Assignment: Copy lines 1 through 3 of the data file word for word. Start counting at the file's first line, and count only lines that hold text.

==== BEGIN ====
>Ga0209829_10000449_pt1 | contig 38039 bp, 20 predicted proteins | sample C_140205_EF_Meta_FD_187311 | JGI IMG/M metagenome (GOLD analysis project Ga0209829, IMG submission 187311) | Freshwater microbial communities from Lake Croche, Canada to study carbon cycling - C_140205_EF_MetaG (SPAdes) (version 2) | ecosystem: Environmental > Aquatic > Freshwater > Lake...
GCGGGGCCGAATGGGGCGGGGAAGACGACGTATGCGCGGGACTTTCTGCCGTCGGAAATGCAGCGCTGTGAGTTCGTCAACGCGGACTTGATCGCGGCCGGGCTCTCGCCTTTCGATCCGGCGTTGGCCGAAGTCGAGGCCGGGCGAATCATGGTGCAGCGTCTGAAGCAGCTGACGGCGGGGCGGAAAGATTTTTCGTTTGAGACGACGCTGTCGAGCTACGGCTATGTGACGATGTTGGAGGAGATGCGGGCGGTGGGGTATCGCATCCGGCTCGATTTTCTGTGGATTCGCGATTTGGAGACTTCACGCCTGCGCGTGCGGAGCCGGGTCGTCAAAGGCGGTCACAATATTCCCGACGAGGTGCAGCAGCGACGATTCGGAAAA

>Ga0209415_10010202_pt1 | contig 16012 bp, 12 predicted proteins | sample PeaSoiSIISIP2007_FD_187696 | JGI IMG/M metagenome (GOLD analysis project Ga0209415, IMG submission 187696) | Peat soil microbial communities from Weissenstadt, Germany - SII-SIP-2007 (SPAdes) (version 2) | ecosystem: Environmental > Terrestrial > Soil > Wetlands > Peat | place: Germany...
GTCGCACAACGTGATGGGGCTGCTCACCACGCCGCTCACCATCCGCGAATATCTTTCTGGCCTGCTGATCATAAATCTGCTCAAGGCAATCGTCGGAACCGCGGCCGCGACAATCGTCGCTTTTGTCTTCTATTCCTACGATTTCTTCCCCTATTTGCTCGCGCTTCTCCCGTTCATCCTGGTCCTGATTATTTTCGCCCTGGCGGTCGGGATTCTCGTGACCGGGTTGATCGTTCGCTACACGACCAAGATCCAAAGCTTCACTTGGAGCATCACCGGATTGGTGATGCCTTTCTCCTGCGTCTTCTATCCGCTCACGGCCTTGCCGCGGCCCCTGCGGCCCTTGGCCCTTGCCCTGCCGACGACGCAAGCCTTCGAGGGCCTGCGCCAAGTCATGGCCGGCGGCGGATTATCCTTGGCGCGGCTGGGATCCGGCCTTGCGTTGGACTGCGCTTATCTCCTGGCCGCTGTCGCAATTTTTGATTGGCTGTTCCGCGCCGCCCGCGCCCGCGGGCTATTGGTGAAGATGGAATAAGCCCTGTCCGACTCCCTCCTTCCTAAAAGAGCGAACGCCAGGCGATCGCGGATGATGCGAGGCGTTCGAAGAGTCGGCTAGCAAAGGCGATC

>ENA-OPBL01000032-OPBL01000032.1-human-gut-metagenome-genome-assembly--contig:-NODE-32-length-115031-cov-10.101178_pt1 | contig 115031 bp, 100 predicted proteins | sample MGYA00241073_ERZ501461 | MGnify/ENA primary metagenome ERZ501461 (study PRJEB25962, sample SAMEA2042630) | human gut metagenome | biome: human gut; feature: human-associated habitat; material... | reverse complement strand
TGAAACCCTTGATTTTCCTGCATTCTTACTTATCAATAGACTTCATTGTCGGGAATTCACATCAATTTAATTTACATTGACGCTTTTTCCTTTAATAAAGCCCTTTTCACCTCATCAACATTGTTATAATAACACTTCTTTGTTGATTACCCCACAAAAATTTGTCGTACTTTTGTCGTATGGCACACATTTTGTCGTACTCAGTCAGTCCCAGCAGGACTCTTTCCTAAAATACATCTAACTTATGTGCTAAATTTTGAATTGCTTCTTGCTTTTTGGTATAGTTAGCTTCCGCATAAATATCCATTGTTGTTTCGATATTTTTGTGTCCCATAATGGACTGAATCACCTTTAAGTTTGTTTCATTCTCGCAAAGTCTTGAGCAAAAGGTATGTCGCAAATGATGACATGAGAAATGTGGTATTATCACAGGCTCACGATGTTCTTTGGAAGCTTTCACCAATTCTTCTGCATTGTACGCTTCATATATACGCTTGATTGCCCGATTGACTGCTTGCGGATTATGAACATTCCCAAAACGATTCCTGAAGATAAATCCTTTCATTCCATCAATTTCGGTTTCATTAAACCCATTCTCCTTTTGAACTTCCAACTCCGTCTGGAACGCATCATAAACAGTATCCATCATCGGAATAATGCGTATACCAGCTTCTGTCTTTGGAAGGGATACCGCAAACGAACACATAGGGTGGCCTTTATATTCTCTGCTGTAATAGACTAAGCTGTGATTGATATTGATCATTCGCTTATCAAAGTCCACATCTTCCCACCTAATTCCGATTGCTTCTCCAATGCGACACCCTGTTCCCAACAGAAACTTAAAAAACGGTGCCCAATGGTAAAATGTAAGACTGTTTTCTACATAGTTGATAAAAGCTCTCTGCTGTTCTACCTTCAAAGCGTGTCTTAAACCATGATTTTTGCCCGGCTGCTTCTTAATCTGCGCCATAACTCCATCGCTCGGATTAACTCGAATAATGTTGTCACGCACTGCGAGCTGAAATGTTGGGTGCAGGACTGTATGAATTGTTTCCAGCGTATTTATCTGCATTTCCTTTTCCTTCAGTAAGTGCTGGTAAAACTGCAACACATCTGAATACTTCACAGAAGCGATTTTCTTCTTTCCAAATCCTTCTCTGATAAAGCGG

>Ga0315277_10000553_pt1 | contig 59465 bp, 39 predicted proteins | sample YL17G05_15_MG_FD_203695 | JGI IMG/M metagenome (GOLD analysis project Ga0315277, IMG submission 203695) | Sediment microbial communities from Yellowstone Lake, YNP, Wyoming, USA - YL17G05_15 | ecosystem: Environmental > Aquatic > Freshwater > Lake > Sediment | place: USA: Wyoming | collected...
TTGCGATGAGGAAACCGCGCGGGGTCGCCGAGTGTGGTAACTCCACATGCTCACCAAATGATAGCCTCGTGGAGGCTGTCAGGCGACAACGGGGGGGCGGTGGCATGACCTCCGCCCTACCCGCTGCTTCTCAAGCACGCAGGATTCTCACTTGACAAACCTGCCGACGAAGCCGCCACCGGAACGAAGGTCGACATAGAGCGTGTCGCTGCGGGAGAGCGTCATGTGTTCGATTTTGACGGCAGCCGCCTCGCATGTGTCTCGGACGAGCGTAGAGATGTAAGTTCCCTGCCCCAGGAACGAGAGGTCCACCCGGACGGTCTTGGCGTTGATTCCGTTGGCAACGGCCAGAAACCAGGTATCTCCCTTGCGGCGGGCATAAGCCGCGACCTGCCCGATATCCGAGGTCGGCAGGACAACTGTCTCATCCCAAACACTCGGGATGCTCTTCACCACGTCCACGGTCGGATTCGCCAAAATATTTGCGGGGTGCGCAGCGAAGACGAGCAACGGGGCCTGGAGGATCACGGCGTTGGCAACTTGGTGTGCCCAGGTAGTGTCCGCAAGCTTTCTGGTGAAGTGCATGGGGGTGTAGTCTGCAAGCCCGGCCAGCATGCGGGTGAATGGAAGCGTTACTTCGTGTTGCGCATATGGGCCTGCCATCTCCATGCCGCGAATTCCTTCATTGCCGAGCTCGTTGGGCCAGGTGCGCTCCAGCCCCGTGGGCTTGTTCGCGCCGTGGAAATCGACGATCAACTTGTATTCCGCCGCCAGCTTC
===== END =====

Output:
>Ga0209829_10000449_pt1 | contig 38039 bp, 20 predicted proteins | sample C_140205_EF_Meta_FD_187311 | JGI IMG/M metagenome (GOLD analysis project Ga0209829, IMG submission 187311) | Freshwater microbial communities from Lake Croche, Canada to study carbon cycling - C_140205_EF_MetaG (SPAdes) (version 2) | ecosystem: Environmental > Aquatic > Freshwater > Lake...
GCGGGGCCGAATGGGGCGGGGAAGACGACGTATGCGCGGGACTTTCTGCCGTCGGAAATGCAGCGCTGTGAGTTCGTCAACGCGGACTTGATCGCGGCCGGGCTCTCGCCTTTCGATCCGGCGTTGGCCGAAGTCGAGGCCGGGCGAATCATGGTGCAGCGTCTGAAGCAGCTGACGGCGGGGCGGAAAGATTTTTCGTTTGAGACGACGCTGTCGAGCTACGGCTATGTGACGATGTTGGAGGAGATGCGGGCGGTGGGGTATCGCATCCGGCTCGATTTTCTGTGGATTCGCGATTTGGAGACTTCACGCCTGCGCGTGCGGAGCCGGGTCGTCAAAGGCGGTCACAATATTCCCGACGAGGTGCAGCAGCGACGATTCGGAAAA

>Ga0209415_10010202_pt1 | contig 16012 bp, 12 predicted proteins | sample PeaSoiSIISIP2007_FD_187696 | JGI IMG/M metagenome (GOLD analysis project Ga0209415, IMG submission 187696) | Peat soil microbial communities from Weissenstadt, Germany - SII-SIP-2007 (SPAdes) (version 2) | ecosystem: Environmental > Terrestrial > Soil > Wetlands > Peat | place: Germany...